On Demand

(of)fences

by b.h. Yael
Impressionistic documentation of the protests and perimeters at the 2000 Summit of the Americas held in Quebec City.
2002  ·  6m  ·  Canada
English, French
About the Film

In the context of the Summit of the Americas in Quebec City, in April 2000, a group of filmmakers and video artists came together to consider the repercussions of free trade and to collaborate on a project that resulted in “Blah, Blah, Blah. (Re)Viewing Quebec.”  (of)fences was made for this compilation. 

This impressionistic documentation is located at the perimeter of the very long fence that surrounded the conference grounds, holding in the leaders and holding out the voices and bodies of the protesters.  The fence disallowed, precluded, protected, imposed … the offences of silence. (OF)FENCES addresses the protesters and is a meditation on the reasons people came to speak in Quebec, listing the issues at stake for leadership, democracy, workers, the earth and other aspects of their lives.

Upcoming Screenings

Stay tuned for upcoming screenings!

About the Director

b.h. Yael

b.h. Yael is a Toronto based filmmaker, video and installation artist. She is Professor of Integrated Media at OCAD University and past Assistant Dean and past Chair of Integrated Media in the Faculty of Art.

Yael is the recent recipient of a Chalmers Fellowship Award and a Toronto Arts Council grant to media artists. Her most recent work, Trading the Future recently won the ‘Audience Award’ at the Ecofilms 2009 festival in Rhodes, Greece, and has also received the ‘Best Humanitarian Observation – Media Matters’ award at the Rivers Edge International Film Festival in Kentucky, USA. Trading the Future is a video essay that questions the inevitability of apocalypse and its repercussions on environmental urgencies.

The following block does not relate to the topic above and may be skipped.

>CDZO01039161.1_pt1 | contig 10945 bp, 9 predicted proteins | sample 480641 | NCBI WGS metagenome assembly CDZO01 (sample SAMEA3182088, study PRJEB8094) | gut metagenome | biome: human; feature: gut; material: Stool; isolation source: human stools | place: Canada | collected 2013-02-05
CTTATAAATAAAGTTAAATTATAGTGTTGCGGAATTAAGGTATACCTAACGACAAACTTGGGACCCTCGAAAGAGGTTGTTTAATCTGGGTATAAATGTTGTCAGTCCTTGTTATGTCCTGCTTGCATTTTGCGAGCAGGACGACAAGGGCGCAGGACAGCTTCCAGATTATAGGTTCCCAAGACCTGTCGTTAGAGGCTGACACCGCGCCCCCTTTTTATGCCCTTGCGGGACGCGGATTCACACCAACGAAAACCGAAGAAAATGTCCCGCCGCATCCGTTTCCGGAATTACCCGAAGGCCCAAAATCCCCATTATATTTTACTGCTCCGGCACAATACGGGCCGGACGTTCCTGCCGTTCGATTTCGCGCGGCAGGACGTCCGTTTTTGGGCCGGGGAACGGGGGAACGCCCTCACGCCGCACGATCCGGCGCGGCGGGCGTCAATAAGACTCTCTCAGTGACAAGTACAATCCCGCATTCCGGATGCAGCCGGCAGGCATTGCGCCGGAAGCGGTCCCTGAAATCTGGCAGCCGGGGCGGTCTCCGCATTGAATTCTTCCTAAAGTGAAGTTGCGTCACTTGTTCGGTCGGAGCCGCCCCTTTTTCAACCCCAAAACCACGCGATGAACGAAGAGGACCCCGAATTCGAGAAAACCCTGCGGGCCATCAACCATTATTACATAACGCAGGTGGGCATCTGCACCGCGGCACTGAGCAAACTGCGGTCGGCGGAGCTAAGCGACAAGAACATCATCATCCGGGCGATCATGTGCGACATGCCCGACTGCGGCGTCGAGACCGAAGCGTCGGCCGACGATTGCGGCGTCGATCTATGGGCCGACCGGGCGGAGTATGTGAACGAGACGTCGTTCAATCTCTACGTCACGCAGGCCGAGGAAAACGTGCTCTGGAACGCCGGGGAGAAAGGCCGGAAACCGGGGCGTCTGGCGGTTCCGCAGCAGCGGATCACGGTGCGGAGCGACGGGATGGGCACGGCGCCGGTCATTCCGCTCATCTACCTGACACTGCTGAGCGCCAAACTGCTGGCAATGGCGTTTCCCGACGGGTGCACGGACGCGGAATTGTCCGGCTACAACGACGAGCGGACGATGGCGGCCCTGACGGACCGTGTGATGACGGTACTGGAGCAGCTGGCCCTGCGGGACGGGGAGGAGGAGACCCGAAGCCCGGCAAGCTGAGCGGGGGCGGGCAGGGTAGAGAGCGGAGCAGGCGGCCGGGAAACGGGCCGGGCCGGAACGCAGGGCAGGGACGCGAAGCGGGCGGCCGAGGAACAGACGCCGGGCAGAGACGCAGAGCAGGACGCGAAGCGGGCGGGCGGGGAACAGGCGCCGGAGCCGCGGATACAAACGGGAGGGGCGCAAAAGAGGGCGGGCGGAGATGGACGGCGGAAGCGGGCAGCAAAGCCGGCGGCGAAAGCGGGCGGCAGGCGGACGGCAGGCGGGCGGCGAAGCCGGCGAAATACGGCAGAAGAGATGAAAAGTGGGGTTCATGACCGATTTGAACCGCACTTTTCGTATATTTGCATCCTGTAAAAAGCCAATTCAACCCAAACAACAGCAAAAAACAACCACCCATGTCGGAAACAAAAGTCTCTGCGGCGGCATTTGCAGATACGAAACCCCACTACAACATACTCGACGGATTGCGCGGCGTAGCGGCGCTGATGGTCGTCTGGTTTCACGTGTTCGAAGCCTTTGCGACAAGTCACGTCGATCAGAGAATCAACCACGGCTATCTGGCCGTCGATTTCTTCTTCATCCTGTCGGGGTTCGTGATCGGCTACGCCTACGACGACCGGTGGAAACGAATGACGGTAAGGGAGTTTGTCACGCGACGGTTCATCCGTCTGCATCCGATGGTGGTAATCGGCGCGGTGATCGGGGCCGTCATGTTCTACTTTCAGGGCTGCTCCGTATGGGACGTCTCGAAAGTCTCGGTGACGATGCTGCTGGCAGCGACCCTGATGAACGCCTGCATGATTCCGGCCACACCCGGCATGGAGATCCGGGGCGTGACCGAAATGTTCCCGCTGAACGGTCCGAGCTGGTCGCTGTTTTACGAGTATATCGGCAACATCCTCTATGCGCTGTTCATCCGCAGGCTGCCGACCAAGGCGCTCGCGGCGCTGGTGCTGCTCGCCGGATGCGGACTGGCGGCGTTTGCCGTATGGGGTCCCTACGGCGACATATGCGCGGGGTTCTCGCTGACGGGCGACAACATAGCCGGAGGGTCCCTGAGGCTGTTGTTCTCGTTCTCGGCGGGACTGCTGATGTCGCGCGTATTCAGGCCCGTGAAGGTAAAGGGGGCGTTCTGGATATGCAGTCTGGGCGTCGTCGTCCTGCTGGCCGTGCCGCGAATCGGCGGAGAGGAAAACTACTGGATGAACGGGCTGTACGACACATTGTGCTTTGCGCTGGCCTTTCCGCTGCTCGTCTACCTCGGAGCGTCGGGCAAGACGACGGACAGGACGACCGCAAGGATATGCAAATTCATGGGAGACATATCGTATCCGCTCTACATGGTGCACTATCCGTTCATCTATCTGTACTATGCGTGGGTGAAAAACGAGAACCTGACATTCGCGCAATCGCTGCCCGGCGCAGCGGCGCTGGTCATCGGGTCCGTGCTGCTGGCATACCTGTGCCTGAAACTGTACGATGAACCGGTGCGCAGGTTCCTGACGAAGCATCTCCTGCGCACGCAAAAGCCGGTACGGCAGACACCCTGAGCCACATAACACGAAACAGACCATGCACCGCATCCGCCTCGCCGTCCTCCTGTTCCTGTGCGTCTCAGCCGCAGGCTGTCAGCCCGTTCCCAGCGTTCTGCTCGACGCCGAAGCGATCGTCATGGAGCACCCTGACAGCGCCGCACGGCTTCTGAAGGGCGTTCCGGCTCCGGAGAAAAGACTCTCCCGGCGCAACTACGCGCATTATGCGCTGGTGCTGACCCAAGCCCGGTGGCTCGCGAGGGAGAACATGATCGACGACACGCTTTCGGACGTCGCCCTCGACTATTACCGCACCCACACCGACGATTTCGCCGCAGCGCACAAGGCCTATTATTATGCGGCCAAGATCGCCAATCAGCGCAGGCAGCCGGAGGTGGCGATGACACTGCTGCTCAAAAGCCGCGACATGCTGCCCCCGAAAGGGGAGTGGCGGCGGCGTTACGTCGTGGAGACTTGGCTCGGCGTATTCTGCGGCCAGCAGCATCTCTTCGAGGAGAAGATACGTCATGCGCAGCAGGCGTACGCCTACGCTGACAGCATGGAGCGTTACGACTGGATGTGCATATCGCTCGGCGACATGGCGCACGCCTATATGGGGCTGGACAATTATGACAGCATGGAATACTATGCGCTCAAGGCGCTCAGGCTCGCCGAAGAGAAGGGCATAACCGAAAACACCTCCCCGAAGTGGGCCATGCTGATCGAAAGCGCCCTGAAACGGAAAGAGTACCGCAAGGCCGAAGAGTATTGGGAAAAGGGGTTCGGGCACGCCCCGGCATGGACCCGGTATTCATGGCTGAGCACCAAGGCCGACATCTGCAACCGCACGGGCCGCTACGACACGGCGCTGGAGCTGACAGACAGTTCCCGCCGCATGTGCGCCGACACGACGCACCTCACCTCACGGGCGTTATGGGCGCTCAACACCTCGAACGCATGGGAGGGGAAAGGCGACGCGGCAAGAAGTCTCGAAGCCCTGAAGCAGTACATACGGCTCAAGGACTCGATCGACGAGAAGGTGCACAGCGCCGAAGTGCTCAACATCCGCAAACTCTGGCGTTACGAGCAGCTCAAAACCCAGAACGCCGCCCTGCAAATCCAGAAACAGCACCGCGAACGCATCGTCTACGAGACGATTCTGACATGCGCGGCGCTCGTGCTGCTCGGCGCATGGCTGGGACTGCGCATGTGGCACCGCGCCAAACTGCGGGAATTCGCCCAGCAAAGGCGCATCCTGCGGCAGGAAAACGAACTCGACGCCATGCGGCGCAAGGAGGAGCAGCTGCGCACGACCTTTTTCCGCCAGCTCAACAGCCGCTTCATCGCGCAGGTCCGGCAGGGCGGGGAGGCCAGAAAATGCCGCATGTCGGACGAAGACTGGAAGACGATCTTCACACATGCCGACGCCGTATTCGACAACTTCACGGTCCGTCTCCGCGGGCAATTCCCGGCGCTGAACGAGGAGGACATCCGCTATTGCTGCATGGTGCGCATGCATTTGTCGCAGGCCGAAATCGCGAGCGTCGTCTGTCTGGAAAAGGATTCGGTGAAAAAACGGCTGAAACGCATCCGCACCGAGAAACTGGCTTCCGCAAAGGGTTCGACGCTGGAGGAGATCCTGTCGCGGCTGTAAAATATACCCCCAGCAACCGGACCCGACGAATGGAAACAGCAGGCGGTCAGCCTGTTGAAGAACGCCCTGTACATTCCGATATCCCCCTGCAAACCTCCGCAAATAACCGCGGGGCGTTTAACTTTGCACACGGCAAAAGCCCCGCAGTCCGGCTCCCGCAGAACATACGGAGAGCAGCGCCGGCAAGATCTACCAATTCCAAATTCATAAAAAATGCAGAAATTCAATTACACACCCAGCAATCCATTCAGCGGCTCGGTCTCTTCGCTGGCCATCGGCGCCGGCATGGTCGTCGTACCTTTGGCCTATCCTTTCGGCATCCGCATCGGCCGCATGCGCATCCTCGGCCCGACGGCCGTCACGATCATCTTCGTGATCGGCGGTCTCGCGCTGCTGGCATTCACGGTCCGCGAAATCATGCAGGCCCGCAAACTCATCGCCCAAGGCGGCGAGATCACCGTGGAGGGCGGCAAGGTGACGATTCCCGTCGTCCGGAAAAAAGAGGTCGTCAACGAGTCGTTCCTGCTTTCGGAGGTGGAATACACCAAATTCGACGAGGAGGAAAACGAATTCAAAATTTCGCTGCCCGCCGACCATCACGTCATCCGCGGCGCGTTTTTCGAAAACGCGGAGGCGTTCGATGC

Yael’s work has exhibited nationally and internationally and has shown in various settings, from festivals to galleries to various educational venues. Her work has been purchased by several universities. Yael’s past film and video work has dealt with issues of identity, authority and family structures, while at the same time addressing the fragmentary nature of memory and belonging. More recent work focuses on activist initiatives, political fear, apocalypse and gender. The work most often involves non-linear and hybrid forms, including dramatized and fictional elements combined with first person narration, autobiographical and documentary perspectives.

 
Other films by b.h. Yael

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